If one intends to hole up in a seedy Oklahoma City motel room to hide from one's violent ex-husband, I suppose high style dictates ordering up a few items to round out the tableau: a supply of crack, copious amounts of liquor, and a delusional Gulf War vet will do for a start. At least this is the route Agnes (Jodi A. Kellogg) opts for in Tracy Letts's bleak psychological car crash of a drama, Bug, staged here by Pillsbury House Theatre.
Peter (John Catron), the aforementioned vet, shows up in Agnes's room as a friend-of-a-friend; soon enough Agnes offers him a place to sleep on her floor, and then her bed. At this point we're rooting for her: Kellogg, in a strong performance, endows Agnes with a broad Okie drawl, and with eyes set wide in mercury flashes of defiance and submission.
Catron, for his part, delivers little in the early going. His character unspools cryptic half-thoughts in between enthusiastic hits on the crack pipe. It's easy to imagine a performer going over the top by offering up Peter as a drooling madman from the start. Yet Catron's laconic delivery doesn't set up Agnes's reactions—even as he goes on to hard-sell Peter's elaborate delusions.
Catron fares better in scenes with ex-hubby Jerry (Chris Carlson), who blows through periodically like a nasty thunderstorm and injects a fearful edge with his very presence. Carlson, a big guy, glowers with malice, and captures the general spirit of a guy who punches a woman in the mouth and then demands she take the blame for it. More surprising is Carlson's high, forced laugh, in moments when his character takes a momentary stab at behaving like a reasonable human being.
The second half of the drama narrows the psychological range, boring into these drunken down-and-outs and finding full-blown paranoiacs. Director Stephen DiMenna ratchets up the intensity accordingly. Peter starts spotting bugs in the bed (where he and Agnes spend a good deal of time, often naked, yet not doing the more diverting things one can do on a bed). Then Peter sees bugs on his body, in his blood, and in a tooth—which discovery inspires a feat of dreadful self-dentistry. Agnes, in no great shape herself, convinces herself she sees them, too.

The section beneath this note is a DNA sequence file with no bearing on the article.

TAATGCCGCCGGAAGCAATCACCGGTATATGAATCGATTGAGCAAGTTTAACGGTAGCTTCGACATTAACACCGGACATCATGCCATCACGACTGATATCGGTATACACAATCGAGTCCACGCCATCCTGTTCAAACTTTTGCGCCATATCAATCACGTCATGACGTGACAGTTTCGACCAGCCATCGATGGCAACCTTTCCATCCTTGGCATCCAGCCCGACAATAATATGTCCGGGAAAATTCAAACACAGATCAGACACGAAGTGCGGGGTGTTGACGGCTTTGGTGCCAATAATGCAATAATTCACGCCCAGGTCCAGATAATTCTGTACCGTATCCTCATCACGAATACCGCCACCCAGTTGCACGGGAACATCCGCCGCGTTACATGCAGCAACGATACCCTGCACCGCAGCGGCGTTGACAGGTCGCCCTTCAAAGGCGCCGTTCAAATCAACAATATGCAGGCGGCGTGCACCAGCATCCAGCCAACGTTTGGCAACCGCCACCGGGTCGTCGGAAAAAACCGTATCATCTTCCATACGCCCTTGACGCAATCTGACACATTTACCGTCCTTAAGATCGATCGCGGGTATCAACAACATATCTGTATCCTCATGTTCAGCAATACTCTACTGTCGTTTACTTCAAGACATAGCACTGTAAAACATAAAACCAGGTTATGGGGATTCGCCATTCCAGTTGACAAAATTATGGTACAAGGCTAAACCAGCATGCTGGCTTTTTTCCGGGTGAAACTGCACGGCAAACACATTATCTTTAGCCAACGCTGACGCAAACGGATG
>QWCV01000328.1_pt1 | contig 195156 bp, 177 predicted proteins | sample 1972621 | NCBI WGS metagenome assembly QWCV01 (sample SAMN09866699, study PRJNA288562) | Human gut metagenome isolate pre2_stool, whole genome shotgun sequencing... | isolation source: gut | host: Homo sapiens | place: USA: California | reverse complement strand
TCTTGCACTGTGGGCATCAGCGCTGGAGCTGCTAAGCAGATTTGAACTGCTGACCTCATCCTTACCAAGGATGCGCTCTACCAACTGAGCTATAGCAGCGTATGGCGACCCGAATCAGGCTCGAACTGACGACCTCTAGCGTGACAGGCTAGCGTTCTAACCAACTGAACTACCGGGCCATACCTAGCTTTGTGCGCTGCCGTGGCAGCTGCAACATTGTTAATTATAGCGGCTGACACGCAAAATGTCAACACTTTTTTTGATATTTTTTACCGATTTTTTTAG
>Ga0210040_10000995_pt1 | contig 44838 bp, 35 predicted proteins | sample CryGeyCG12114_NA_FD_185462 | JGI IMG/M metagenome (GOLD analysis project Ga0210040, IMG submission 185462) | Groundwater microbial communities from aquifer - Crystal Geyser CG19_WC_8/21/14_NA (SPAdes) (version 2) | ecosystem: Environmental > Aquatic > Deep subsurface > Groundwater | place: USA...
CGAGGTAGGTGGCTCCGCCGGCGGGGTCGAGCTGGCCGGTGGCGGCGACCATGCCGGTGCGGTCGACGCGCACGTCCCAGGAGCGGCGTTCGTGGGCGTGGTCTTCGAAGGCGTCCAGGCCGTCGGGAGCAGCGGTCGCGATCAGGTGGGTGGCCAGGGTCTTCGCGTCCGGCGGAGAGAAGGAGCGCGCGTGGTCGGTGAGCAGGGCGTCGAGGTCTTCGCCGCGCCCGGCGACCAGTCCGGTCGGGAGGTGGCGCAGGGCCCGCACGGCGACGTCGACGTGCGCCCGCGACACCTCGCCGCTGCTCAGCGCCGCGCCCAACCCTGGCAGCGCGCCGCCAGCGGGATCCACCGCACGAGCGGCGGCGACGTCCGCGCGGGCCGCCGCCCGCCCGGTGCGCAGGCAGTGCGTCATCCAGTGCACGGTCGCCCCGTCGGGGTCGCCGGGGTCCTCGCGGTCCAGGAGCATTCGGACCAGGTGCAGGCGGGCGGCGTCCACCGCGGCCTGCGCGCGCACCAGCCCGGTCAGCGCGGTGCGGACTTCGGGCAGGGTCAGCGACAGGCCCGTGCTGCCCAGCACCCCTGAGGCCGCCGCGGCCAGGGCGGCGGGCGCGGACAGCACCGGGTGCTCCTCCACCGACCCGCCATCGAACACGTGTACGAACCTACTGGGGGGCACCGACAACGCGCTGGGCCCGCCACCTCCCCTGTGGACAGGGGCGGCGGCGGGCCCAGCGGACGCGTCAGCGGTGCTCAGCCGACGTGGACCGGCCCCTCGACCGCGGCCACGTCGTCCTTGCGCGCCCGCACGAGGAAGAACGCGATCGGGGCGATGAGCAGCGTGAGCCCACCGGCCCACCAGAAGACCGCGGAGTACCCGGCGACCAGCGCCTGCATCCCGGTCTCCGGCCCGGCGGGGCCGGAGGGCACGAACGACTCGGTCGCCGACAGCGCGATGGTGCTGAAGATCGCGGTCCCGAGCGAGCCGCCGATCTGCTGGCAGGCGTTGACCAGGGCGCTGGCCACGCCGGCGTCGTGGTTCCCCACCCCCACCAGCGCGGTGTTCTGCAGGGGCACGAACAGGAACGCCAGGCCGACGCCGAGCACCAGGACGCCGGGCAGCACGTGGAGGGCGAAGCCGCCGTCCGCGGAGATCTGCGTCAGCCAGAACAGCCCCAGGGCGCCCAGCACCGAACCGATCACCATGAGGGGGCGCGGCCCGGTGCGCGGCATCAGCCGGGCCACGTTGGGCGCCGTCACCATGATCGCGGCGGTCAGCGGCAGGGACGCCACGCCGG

Playwright Letts obviously knows his conspiracy lore, and Peter lays out a scenario beginning with Nazi scientists in post-World War II America, moving on to the Bilderbergers, and making pit stops in Area 51 and the dark halls of mind-control labs. Kellogg tries to show Agnes going along with this stuff; she's confounded, true, but she's also accustomed to agreeing to all kinds of weird shit from the men in her life. Yet the conversion seems contrived. The primary culprit for this disconnect is Catron, whose woefully uninflected tales of being turned into a government guinea pig leave you wondering if Peter himself believes what he's saying.
Events come to a head with the appearance of Peter's shrink Dr. Sweet (Stephen Yoakam), who arrives to find the motel room decked out in tinfoil decor and perfumed by the unique aroma of unwashed psychotic fixation. The place is filled with as much bug spray as booze by this point, and the doctor blithely avails himself of some of the vices at hand. Yoakam brings to mind his performance in 2004's Blue/Orange at the Guthrie Lab, when he played a twisted psychiatrist with an R.D. Laing-like willingness to play around with the definition of sanity. Here, Dr. Sweet seems to allow a similar flexibility to be his downfall, entering into Agnes and Peter's delusion and earning himself a grisly fate.
That is, unless I completely misread the play, in which case the forces of global conspiracy are waiting outside that vulnerable little motel door. But I choose to think not. I'm sure there are big, scary stories out there that stagger the imagination, but more often than not a bender in a motel is little more than the sordid sum of its parts. Unfortunately, by this production's final conflagration all I could think of was how the show had failed to provide enough dramatic fuel to properly burn down the house.